After a party at his Florida house, Ryan Holle, 20 years old at the time, drunkenly crawled into bed around 5 a.m. His friend asked if he could borrow Holle's car and he said yes. The friend drove with three others to the home of a marijuana drug dealer whom they intended to rob. Holle was vaguely aware of talks about a robbery, but told a reporter, "I thought they were just playing around. ... I honestly didn't understand what was going on."
The burglary turned tragically violent. One of the men killed the dealer's teenage daughter by beating her in the head with a shotgun he found in the home.
At the time, Holle was asleep in his bed over a mile away. But in the eyes of the law, he is equally as guilty as the man who physically bludgeoned the young girl to death. He was convicted of first degree murder and sentenced in 2004 to life without parole. He is currently serving his 11th year at Graceville Correctional Facility in Graceville, Florida. He was recently denied clemency.
There is one reason for this insane situation: the Felony Murder Doctrine.
The rule essentially says that anyone who has anything to do with a felony — a burglary, a rape, a robbery — and if a murder takes place during that felony, that "involved" person is as guilty as the person who has actually committed the murder. This is the case even if the death is accidental.
Holle with his mom and sister. Image Credit: www.ryanholle.com
The New York Times called it "a distinctively American legal doctrine." Florida has a particularly strict interpretation of the rule, whereas Hawaii, Kentucky and Michigan have abolished it entirely. In about 24 states, where the doctrine holds up, it is grounds for capital punishment. About 80 people have been sentenced to death in the last 30 years "for participating in a felony that led to a murder though they did not kill anyone," the New York Times reported.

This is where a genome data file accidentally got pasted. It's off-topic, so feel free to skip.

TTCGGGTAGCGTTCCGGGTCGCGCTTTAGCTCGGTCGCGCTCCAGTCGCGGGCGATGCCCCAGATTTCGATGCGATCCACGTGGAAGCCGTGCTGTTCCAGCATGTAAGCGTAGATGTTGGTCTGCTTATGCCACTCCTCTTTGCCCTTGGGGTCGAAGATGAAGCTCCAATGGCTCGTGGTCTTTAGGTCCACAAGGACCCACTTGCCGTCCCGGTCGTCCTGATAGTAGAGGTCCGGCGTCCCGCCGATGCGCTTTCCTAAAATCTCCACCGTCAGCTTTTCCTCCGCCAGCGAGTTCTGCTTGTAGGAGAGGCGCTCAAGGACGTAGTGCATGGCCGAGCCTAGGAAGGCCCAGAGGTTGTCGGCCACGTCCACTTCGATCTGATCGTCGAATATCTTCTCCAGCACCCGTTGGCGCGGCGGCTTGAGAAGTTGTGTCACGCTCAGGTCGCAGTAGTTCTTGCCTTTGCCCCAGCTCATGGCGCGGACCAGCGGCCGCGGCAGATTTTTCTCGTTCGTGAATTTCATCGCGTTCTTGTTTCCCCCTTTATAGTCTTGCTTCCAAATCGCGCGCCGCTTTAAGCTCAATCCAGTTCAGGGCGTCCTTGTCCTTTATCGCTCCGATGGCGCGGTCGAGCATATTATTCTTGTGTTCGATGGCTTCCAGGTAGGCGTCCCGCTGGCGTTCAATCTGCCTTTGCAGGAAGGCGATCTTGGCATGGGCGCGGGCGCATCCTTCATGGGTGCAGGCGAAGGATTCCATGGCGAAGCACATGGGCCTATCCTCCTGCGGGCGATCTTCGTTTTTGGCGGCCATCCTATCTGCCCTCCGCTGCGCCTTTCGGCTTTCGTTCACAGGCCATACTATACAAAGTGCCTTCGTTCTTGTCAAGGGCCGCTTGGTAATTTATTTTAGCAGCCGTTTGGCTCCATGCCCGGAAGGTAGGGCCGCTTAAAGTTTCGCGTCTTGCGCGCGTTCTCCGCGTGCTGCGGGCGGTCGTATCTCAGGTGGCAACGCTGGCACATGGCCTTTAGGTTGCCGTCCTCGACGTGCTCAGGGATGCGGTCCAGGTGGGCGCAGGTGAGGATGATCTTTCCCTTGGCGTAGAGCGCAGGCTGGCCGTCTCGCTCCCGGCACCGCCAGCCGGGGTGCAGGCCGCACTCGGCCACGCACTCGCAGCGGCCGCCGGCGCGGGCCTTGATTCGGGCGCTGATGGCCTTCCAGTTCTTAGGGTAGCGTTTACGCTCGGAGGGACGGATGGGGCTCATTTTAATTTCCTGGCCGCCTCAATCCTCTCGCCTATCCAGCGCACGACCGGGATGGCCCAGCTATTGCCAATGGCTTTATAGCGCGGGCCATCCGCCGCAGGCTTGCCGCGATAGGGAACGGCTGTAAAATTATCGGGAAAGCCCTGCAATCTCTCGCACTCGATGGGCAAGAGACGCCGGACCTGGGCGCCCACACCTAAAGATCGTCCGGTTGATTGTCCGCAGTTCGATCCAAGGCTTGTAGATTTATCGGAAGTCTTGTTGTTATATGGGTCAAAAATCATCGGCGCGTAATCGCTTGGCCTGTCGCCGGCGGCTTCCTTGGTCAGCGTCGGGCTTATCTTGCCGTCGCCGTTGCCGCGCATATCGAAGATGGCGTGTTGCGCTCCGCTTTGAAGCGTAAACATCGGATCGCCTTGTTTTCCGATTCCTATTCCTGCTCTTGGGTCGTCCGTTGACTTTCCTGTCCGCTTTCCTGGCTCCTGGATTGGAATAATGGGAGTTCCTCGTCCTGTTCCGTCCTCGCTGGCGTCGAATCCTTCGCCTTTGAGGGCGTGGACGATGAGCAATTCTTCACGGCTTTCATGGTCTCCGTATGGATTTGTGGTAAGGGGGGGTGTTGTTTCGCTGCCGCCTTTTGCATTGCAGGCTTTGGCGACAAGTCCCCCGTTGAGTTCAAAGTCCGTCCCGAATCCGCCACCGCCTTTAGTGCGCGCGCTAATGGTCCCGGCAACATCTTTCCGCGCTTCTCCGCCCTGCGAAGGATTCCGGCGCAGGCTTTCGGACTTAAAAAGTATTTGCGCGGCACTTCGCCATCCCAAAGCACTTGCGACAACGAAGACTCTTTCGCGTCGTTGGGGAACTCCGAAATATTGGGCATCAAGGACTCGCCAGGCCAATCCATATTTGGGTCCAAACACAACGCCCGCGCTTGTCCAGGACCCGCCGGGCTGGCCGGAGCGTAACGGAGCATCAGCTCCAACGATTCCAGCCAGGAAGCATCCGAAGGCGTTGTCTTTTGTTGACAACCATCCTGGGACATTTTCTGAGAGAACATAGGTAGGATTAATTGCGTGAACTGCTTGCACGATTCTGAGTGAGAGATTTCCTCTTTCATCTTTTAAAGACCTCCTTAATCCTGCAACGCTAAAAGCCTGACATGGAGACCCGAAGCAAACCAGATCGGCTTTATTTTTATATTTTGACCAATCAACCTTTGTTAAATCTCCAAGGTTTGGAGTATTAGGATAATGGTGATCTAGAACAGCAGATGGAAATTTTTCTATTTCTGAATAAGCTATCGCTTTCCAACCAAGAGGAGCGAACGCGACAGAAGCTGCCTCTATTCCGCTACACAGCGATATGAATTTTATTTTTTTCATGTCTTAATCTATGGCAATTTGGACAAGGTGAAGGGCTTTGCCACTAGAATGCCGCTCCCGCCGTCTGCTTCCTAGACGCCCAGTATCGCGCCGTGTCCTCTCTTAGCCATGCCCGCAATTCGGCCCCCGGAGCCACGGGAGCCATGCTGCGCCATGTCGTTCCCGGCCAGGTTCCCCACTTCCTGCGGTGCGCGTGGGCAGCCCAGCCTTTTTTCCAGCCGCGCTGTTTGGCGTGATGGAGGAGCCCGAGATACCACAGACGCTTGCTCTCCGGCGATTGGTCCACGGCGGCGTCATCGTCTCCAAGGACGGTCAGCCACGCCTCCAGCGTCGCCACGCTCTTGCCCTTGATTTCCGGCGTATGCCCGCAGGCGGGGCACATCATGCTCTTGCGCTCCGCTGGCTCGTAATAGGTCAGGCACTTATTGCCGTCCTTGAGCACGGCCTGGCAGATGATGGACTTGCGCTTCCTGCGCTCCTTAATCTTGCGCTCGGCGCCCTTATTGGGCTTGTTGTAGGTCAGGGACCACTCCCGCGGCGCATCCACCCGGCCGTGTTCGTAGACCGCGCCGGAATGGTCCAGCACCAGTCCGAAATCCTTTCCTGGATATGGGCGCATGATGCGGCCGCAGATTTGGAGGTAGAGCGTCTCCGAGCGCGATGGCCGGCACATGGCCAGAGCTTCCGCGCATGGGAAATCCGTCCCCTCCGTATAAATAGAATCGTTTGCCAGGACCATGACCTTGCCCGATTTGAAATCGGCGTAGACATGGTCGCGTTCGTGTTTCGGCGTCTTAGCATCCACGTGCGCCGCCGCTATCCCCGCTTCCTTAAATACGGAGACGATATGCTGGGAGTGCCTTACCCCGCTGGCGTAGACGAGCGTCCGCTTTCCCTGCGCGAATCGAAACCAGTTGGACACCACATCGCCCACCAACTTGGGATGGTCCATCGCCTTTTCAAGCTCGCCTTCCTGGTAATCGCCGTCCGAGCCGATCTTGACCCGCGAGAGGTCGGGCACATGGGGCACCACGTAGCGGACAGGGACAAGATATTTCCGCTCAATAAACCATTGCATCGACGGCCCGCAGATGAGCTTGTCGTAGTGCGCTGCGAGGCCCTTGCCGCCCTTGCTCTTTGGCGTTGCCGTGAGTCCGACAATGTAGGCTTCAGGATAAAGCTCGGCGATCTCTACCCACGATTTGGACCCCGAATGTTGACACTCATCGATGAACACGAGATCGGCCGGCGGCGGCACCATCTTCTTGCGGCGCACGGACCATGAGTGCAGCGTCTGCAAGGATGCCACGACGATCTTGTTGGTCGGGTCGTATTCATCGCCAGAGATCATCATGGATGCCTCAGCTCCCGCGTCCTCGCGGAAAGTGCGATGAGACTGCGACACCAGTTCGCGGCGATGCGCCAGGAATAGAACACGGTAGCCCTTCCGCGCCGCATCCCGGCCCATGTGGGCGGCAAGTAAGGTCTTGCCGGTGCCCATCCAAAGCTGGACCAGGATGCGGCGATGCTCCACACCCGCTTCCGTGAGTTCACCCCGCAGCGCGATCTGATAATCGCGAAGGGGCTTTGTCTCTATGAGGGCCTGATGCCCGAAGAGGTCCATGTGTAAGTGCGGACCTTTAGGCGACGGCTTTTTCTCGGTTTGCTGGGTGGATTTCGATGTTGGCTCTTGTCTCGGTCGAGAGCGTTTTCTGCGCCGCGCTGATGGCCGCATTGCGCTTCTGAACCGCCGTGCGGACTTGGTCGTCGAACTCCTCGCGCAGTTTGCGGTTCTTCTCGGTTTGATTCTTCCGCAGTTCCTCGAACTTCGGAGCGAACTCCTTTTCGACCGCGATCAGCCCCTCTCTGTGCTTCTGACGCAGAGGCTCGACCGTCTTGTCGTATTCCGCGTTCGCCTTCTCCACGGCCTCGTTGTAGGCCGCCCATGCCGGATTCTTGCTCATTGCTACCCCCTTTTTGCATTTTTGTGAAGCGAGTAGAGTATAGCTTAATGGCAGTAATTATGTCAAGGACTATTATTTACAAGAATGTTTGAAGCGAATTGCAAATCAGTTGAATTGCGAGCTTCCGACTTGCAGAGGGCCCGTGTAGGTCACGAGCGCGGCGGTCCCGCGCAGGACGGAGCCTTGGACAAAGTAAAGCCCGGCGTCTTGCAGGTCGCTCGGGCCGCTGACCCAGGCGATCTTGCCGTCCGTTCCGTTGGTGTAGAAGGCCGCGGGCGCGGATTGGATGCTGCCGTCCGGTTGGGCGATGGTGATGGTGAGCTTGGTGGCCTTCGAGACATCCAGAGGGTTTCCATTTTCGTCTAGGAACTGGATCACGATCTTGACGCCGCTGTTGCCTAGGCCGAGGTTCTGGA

The rule was abolished in the United Kingdom decades ago. As the Nation wrote, "To the best of my knowledge, in the entire history of the criminal justice system in America, no one has ever been convicted and sentenced to life in prison for loaning a car and going to sleep."
But where do you draw the line when it comes to contributing to or participating in a homicide? The questions that obviously arise are: Did Holle know that a murder would take place? Did he even know that a burglary would occur in the first place?
As the prosecution in Holle's case said, "No car, no murder." The general argument in favor of the doctrine is that a good portion of murders occur during felonies (16% of homicides in 2006 occurred during felonies, according to the Federal Bureau of Investigation.)
At the end of the day, though, a young man — with no prior record — could be spending his life behind bars because he let his friend borrow his car. He somehow got blood on his hands from over a mile away. There might be points in favor of the doctrine, but its use certainly needs to be re-evaluated.